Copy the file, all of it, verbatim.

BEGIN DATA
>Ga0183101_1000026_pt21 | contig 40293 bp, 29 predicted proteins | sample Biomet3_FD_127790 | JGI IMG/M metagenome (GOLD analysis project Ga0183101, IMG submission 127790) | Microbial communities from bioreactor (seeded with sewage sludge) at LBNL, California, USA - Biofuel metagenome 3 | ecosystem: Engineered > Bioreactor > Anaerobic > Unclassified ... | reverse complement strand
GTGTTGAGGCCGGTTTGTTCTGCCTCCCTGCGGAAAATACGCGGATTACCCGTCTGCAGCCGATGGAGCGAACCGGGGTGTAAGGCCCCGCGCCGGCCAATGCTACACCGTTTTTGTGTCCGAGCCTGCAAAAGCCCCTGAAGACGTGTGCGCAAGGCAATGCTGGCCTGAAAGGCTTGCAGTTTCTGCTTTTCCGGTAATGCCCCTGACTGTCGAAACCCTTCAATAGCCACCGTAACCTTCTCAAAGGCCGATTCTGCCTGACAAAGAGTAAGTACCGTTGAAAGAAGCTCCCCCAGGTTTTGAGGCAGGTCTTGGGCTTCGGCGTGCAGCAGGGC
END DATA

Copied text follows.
>Ga0183101_1000026_pt21 | contig 40293 bp, 29 predicted proteins | sample Biomet3_FD_127790 | JGI IMG/M metagenome (GOLD analysis project Ga0183101, IMG submission 127790) | Microbial communities from bioreactor (seeded with sewage sludge) at LBNL, California, USA - Biofuel metagenome 3 | ecosystem: Engineered > Bioreactor > Anaerobic > Unclassified ... | reverse complement strand
GTGTTGAGGCCGGTTTGTTCTGCCTCCCTGCGGAAAATACGCGGATTACCCGTCTGCAGCCGATGGAGCGAACCGGGGTGTAAGGCCCCGCGCCGGCCAATGCTACACCGTTTTTGTGTCCGAGCCTGCAAAAGCCCCTGAAGACGTGTGCGCAAGGCAATGCTGGCCTGAAAGGCTTGCAGTTTCTGCTTTTCCGGTAATGCCCCTGACTGTCGAAACCCTTCAATAGCCACCGTAACCTTCTCAAAGGCCGATTCTGCCTGACAAAGAGTAAGTACCGTTGAAAGAAGCTCCCCCAGGTTTTGAGGCAGGTCTTGGGCTTCGGCGTGCAGCAGGGC